Monthly Archives: June 2011
Detective Comics #878
Scott Snyder and Jock’s stellar run on Detective Comics is reaching its end, but not before Dick Grayson uncovers the mystery behind Tiger Shark. The third part of “Hungry City” finds Dick Grayson at the mercy of Tiger Shark, a pirate who is responsible for killing a woman and leaving her body in the belly of a whale. Which was found in the lobby of a new bank in Gotham. While this issue is another solid entry from the creative team, I do feel like they included a lot in the issue to wrap things up in time for the upcoming September DC relaunch.
Not only does Dick Grayson come face to face with Tiger Shark, but he also meets up with James Gordon’s possible psychotic son, James Jr. This scene between the two is fantastic, as Dick and James reminice about the past, and Snyder really sells this relationship between the two. However, it does feel a little rushed, which is probably attributed to the DC relaunch (again). Jock’s art is awesome, especially the scene at the end when GrayBat confronts the daughter of Tony Zuccho at night. And the ending of this issue is jaw-dropping.
Walking Dead #86
Once again, what is there to say about The Walking Dead that hasn’t already been said? We’re still in the aftermath of “No Way Out”, and Rick’s son Carl is showing little sign of recovering from his wounds, despite Rick’s optimism. Robert Kirkman and artist Charlie Adlard give us another character issue, in which we catch up with Angela and others, as well as see the groundwork for Rick’s plans to expand on the community that we live in. It seems that things may be looking up for Rick and his crew. But, fans of The Walking Dead know by now that once things start looking up, something terrible is just around the corner.
Ultimate Spider-man #160
Well, we’ve finally reached the final part of the “Death Of Spider-man” event that has been running through the pages of Ultimate Spider-man and Ultimate Avengers vs. New Ultimates. While the latter title has been hurting from it’s lack of involvement in the event, Brian Michael Bendis and Mark Bagley’s title focusing on Peter Parker has never been better. It’s a shame that after this issue, he’ll no longer be Spider-man.
Yep, Peter Parker does kick the bucket in this issue. But he goes down swingin’ defending his Aunt, Gwen Stacy, and Mary Jane from Norman Osborn, the final member of the Sinister Six that Peter hasn’t beaten. This was a pretty powerful comic, with a lot of great moments (I especially liked the part when Peter and Mary Jane see each other, and Peter’s way of getting her to safety).
Bendis is very much on his “A” game here, but the issue would be nothing without Mark Bagley’s pencils. Every punch is felt, and every emotion is right there on the page for you to see. The anguish on Aunt May’s face at the end of the issue was extremely gut-wrenching. This issue could very well go down as Mark Bagley’s best.
While I may not be sticking around for the NEXT Ultimate Universe relaunch this September, I will say that I’m very impressed with the way that Bendis and Bagley exited the character, and gave Peter Parker a hero’s death. Of course, the real Spider-man is still alive and kicking.
Carnage #5 (of 5)
Another book to (finally) reach it’s end this week is Carnage. When we last left good ol’ Kletus Casaday, he had used his symbiote to take control of one of the armored guards that were threatening to re-imprison him. This issue finds both Iron Man and Spider-man fighting him off, as well as Shriek and her doctor finally confronting one another. While I’m definitely glad this series is over, and I’m pretty sure I enjoyed it, the extremely long delays between issues are pretty much guaranteeing the fact that I’m going to reread all of the issues at some point. Putting this book out on a bimonthly schedule absolutely killed its momentum, but I like Zeb Well’s writing and absolutely love Clayton Crain’s art, so hearing that the two of them will next be bringing us Carnage, U.S.A. makes me very excited. I just hope it’s not a bi-monthly title again.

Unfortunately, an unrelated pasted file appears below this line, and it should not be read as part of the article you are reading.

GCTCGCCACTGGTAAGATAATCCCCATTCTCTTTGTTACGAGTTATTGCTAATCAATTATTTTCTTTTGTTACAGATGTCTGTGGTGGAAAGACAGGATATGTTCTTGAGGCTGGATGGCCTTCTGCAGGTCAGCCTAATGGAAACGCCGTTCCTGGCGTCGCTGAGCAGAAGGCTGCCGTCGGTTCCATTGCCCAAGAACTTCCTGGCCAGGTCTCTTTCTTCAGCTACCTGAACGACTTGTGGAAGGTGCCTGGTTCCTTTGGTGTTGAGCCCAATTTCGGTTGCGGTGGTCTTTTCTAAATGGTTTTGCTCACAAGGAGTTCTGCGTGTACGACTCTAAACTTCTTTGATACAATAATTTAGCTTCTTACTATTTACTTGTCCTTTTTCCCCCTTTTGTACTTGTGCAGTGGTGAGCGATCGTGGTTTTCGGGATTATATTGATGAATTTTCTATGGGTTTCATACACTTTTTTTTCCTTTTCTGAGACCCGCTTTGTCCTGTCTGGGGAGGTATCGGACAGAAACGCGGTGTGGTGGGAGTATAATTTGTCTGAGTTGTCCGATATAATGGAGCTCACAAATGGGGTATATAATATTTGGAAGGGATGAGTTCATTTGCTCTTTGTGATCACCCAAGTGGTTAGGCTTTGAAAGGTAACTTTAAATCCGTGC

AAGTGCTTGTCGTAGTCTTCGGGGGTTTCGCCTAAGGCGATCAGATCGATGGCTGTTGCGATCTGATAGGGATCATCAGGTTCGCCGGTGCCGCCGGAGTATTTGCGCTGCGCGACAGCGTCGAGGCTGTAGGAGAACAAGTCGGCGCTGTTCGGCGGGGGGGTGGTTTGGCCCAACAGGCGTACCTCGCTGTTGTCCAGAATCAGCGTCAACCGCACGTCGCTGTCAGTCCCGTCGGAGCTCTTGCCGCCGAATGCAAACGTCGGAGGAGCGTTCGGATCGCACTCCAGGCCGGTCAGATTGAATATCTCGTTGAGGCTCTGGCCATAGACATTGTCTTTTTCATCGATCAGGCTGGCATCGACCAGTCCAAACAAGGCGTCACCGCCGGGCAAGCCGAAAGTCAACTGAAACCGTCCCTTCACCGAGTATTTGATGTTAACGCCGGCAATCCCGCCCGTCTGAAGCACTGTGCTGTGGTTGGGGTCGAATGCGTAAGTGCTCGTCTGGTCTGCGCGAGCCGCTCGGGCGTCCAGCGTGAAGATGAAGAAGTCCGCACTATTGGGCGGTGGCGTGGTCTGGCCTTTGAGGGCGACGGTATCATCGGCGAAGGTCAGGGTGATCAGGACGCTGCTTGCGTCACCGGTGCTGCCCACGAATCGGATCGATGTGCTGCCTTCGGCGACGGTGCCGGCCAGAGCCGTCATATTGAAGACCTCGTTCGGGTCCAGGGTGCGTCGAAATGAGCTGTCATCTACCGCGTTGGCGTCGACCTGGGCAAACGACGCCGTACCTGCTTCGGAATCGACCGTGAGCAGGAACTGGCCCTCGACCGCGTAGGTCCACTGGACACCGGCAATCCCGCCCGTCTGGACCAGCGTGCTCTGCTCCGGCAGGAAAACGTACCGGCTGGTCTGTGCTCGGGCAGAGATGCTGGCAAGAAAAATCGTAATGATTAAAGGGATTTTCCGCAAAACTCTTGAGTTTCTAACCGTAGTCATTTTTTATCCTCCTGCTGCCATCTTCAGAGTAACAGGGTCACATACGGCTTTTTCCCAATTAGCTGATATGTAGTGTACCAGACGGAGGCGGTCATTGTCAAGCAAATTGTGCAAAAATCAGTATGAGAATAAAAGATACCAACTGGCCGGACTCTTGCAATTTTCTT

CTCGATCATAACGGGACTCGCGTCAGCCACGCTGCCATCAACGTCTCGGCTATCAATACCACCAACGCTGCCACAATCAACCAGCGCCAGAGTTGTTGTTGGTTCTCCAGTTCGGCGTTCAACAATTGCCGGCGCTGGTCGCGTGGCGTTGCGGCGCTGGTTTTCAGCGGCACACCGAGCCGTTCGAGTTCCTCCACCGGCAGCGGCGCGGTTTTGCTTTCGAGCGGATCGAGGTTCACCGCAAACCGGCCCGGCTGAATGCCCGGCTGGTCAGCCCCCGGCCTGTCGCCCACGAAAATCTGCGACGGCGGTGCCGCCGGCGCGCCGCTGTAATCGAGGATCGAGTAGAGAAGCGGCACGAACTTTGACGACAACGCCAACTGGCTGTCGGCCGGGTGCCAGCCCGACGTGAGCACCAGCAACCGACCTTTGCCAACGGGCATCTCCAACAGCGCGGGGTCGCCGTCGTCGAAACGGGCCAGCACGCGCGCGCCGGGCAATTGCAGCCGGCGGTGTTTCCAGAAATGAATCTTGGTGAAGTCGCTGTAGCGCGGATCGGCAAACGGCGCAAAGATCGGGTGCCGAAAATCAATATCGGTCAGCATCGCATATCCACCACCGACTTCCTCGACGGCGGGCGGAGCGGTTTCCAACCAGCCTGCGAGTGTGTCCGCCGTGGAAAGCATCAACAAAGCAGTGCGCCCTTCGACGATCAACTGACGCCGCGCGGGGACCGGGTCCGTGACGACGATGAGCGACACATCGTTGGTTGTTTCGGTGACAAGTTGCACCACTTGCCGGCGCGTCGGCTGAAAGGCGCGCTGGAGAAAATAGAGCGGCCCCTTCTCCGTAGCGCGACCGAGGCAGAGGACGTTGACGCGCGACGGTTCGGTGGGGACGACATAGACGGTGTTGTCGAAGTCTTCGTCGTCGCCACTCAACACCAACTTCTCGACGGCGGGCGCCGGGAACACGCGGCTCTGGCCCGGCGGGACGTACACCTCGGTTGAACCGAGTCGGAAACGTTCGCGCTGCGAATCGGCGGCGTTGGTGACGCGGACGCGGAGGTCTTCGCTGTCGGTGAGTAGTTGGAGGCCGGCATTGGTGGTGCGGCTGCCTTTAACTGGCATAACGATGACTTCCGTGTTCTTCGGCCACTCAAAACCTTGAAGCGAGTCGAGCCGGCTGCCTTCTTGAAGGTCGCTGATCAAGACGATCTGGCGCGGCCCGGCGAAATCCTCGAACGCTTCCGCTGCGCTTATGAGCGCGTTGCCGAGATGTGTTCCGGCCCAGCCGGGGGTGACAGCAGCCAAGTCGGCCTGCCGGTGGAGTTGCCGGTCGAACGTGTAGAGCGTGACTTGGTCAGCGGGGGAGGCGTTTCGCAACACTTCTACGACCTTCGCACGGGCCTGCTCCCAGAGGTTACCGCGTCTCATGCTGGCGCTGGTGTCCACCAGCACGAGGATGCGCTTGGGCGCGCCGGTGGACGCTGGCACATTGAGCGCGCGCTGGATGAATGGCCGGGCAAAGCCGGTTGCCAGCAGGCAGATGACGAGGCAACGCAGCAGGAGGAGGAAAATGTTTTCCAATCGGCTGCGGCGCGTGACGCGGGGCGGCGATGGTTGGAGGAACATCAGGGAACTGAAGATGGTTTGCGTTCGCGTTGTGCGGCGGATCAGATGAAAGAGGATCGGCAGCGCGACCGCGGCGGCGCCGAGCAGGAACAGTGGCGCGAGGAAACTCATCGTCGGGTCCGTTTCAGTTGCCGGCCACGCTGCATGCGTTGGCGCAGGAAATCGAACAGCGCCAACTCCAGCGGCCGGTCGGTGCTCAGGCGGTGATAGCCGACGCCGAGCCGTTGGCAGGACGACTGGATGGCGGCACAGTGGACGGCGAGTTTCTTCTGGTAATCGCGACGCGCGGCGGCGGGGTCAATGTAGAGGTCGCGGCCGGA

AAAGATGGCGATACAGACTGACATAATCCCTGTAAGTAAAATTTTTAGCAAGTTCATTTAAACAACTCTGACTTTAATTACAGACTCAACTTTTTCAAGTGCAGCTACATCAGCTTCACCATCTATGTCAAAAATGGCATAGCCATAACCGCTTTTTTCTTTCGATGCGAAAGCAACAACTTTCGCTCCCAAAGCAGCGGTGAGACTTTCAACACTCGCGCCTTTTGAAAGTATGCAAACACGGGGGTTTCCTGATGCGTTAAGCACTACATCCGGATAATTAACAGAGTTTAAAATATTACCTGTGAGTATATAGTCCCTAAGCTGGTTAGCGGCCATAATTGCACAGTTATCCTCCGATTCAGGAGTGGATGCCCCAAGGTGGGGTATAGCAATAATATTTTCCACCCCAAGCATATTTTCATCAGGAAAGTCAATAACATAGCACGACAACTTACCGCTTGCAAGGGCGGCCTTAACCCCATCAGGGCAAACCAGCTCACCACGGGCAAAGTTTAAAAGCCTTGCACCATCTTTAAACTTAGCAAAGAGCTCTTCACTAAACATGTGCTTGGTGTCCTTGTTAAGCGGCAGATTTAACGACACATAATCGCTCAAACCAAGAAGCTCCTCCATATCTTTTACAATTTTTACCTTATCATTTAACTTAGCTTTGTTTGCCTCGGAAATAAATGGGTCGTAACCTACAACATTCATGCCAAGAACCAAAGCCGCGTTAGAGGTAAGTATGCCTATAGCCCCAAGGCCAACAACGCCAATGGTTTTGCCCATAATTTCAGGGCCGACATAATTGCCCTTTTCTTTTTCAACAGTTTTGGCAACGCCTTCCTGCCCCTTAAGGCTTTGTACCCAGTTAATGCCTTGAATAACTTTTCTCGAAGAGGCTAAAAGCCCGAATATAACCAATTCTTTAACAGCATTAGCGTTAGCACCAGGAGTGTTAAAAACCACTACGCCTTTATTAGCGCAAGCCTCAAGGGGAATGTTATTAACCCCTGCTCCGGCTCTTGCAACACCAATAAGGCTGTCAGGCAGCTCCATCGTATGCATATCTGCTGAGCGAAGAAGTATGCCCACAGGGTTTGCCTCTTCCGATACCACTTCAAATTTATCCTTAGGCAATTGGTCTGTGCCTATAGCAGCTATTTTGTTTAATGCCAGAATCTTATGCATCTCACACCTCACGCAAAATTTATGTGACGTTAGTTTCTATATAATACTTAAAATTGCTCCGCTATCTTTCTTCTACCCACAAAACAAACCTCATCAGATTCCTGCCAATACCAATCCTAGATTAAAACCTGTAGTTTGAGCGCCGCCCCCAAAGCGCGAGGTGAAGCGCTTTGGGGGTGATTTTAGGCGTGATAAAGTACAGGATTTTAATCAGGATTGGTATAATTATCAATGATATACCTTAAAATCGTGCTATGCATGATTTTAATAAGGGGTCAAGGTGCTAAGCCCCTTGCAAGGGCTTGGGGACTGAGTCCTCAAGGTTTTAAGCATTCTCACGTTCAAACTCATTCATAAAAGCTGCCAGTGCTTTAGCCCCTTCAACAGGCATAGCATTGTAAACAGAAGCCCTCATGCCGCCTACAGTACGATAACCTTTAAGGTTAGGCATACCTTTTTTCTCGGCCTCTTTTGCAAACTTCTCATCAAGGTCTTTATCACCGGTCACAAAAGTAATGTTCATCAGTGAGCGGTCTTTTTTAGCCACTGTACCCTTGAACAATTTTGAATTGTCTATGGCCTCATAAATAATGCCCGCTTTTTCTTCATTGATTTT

Deadlands: The Devil’s Six Gun
I picked up Deadlands: The Devil’s Six Gun on a whim. I had heard of the book through twitter, and the combination (wiki wild, wiki wild) Wild West and zombies role-playing game it’s based on made me extremely interested, as I am a HUGE fan of the Red Dead Redemption: Undead Nightmare add-on game.
Written by David Gallaher and drawn by Steve Ellis, this first one shot follows a man named Copernicus Blackburn, a man who invents the Devil’s Six Gun, a weapon that is said to be able to “kill the devil” (and give us the name of this first one-shot). Gallaher’s script allows us to follow the man as a child, where we learn of his ability to create extremely advanced weaponry for the time of the old west. He eventually meets a financial backer who gives him the Ghost Stone, a green, skull-shaped stone in which one can access supernatural powers. After being screwed over by the backer, and the death of his family in a fire, Blackburn uses their bones to great the Devil’s Six Gun. Armed with his new weapon, he goes out for vengeance against the man who did him wrong.
Gallaher’s script starts off slow, but once the Ghost Stone is introduced it definitely ramps up. His panels do start to get a little wordy, and he’s definitely needs to learn the “show, don’t tell” rule of comics. However, the story is very cool and unique, and Ellis’ pencils fill the creepy zone effectively. While it didn’t know me out of my seat, I am intrigued enough to pick up the next one-shot, and possibly even research the role-playing game.
Now this is what I want from an X-Men comic. The latest issue of Chris Yost’s X-Men story finds the Evolutionaries attacking Utopia attempting to get to Cyclops, while the other X-Men are fighting their damnedest to prevent them from getting to him. However, they also have to prevent them from getting to Magneto, who was also one of the mutants that they had contacted years ago when they first arrived in our time stream. There are some fantastic action sequences here, especially when we see Storm using her abilities to fight off their attackers. Paco Medina and Dalibor Talajic share art duties, with the former tackling the modern story and the latter handling the past story. For once it’s refreshing to read an X-Men story involving timelines being altered that isn’t confusing. It’s just a shame that Yost will leaving in two issues.
Ghost Rider #0.1
Marvel’s “Point 1” initiative rolls on, this time setting the stage for the upcoming Ghost Rider relaunch, in which ol’ flamehead will get boobs. Yes, that’s right, the Ghost Rider in the new upcoming series is going to be a lady, not Johnny Blaze. Ghost Rider .1 catches us up to speed with Blaze, and gives us insight into just why he wants to be rid of the curse of the Ghost Rider.